Sunday, February 17, 2013

Potty Training Video: 15 month old uses the potty!

Potty diaries: my European method & a slow, simple approach
by Kirsten Dirksen

Potty Training Readiness..!?

My son's godmother is a Behavioral Interventionist who is waiting to sit for her Behavior Analyst certification exam this spring. She has worked with autistic children for many years and amazes me with her creativity and knowledge of childhood behaviors. Although my son is only 14 months old she suggested we start working on potty training readiness. I am all for getting rid of diapers ASAP but I don't want to set my son up for failure. Here is a great article she sent me on Potty Training readiness and the skills your child needs to be successful. Since there are many benefits to these skills there is no harm in developing them and the added benefit may be that my son potty trains with less stress and in a timely fashion.
In my search for more information on potty training I came across several articles about the potty training habits, or elimination communication, in other countries. I was rather surprised to learn that in many countries children are potty trained by 2 years of age. 

However, these articles sparked a memory for me. I remember when I was a teenager working at an animal clinic I had co-worker from the Ukraine. She had a baby shortly after arriving in the US and came into visit one day with her new baby. I remember being shocked at her casual manner of stripping the infant naked and holding him over the examination table in the back room. The table was also a sink and  she began telling him to go to the bathroom. She stood there having a conversation with us until his business was done, wash him up, and then redressed him. She did this as if it was a normal occurrence while we all looked on with shocked expressions. At the time I didn't stop to think this might be the norm in other countries rather than the exception. 

The information I found today and the memory of this experience was all very encouraging.

Here are some articles I found in my research of the topic:
In thinking rationally about this, it is easy to put a kiddie potty in our bathrooms and encourage him to identify his actions with words. It doesn't cause any stress to encourage my son to follow me into the bathroom and praise him when he sits on the potty. These are easy things to do and they could have a big pay off. Even if that pay off doesn't come until he is three years old. Ultimately, I do believe this process should be stress free and full of love and encouragement. Revel in the little victories and don't be too hard on yourself or your child. 

Update at 17.5 Months: 
Recently this topic came up at a play date and I thought I would update this post. 

Buying a Potty

After writing this post I did indeed go and purchase two kiddie potties for both of my bathrooms. After polling some of my friends about what kind of potty they had success with I decided to get plain potties (i.e. no singing, nothing fancy, cannot be confused for a toy) which are easy to clean and easy to "dump" the contents. While the "made for play" potties seem really cool, they encourage your child to play with them...for many reasons I want to discourage my son from playing with his potty. I let my son "choose" from a few choices at the store.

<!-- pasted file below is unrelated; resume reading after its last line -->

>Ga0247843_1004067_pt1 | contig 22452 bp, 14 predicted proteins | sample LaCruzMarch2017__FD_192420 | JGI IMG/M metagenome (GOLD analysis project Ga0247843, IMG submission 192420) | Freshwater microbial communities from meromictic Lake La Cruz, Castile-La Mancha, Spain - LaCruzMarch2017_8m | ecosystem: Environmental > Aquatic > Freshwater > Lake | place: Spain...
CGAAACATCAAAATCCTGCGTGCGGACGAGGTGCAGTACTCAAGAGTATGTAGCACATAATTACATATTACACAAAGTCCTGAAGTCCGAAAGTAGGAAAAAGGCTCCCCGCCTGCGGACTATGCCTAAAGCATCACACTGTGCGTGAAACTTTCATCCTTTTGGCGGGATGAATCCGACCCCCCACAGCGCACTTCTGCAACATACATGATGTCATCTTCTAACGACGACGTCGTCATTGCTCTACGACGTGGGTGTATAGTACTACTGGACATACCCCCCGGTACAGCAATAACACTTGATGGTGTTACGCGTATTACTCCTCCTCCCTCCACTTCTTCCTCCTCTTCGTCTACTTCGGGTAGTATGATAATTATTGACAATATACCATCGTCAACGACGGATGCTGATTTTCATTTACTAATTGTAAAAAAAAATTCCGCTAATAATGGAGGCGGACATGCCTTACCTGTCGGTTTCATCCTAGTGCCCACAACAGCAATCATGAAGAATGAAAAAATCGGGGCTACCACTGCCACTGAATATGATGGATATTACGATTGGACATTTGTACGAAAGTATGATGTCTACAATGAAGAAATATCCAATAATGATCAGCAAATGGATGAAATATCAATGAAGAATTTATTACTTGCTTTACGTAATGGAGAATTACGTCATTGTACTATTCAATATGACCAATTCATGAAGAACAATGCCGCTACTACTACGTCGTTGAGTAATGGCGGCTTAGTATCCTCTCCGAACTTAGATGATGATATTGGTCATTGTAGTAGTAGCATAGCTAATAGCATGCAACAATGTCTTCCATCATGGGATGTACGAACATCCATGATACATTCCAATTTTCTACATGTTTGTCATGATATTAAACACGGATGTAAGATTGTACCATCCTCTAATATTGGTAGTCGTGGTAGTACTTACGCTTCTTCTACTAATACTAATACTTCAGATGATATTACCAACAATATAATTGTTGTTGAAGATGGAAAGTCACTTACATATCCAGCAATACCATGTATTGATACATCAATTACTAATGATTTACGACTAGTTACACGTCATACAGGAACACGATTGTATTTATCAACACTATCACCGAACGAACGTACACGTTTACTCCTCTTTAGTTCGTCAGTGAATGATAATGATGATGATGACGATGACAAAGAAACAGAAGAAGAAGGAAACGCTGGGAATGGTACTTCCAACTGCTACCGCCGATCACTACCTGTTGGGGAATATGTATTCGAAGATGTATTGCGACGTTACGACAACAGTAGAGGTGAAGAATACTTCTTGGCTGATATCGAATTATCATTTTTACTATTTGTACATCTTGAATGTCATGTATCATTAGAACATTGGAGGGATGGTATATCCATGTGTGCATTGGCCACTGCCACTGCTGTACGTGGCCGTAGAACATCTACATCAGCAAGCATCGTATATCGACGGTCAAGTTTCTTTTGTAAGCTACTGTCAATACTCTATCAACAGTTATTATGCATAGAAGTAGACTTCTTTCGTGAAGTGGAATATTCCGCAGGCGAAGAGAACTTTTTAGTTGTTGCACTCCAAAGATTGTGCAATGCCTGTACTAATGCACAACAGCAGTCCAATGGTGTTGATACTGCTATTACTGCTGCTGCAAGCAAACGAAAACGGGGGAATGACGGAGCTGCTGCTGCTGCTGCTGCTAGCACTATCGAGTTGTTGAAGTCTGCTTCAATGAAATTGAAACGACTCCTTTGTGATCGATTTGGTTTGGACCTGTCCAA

The potty my son picked
The potty I picked out

A "made for play" potty.
Note: I know the toddler potties which attach to the actual toilet (with stairs and a smaller seat) are very appealing because you don't have to empty or move the contents after your child finishes their business. These "toilet attachments" may work well for children who are older and already potty trained but for little guys and beginners they can be intimidating because of the climb, the child may not be able to get to the potty quickly and be more likely to have accidents, and if they fall off it is quite the fall for a little one. This might not be the best way to start potty training and it means you have to keep the "toilet attachment" in place if you want the child to independently use the potty. 
Implementing Early Elimination Communication

After bringing the potties home we began simply talking about the action of going to the bathroom. When I change his diaper I talk about what I see (i.e. "You went pee pee" or "You poohed"). He is old enough now that I can see when he is pooping, he often squats and his face gets red. I say things like "are you pooping?", "It looks like you are pooping, you can do that in the potty". Elimination for my son is rather quick so we haven't gotten to the potty before it happens just yet. Some children go and hide or have a place they go to in the house when they poop. I have read that this is a good place to put the potty so that children make the connection. 

He also follows me into the bathroom and I encourage him to sit on his potty while I sit on mine. I then talk to him about what I am doing. We talked about flushing the toilet and we both wash our hands. After a couple weeks my son wanted to flush the toilet for me. It is now his job to flush the toilet. 

At bath time we have naked time. My son spends some time running around naked on the tile. I encourage him to sit on his potty and when he starts to "go" I bring the potty over to him. If some makes it into the potty he gets 1 M&M. Clean up is easy because we are on the tile and if he needs to be hosed down we are already in the bathroom. We make it a game and keep things fun. He is never reprimanded for accidents! He hasn't yet made it to the potty before he starts to go but he is young and we are just getting used to the idea.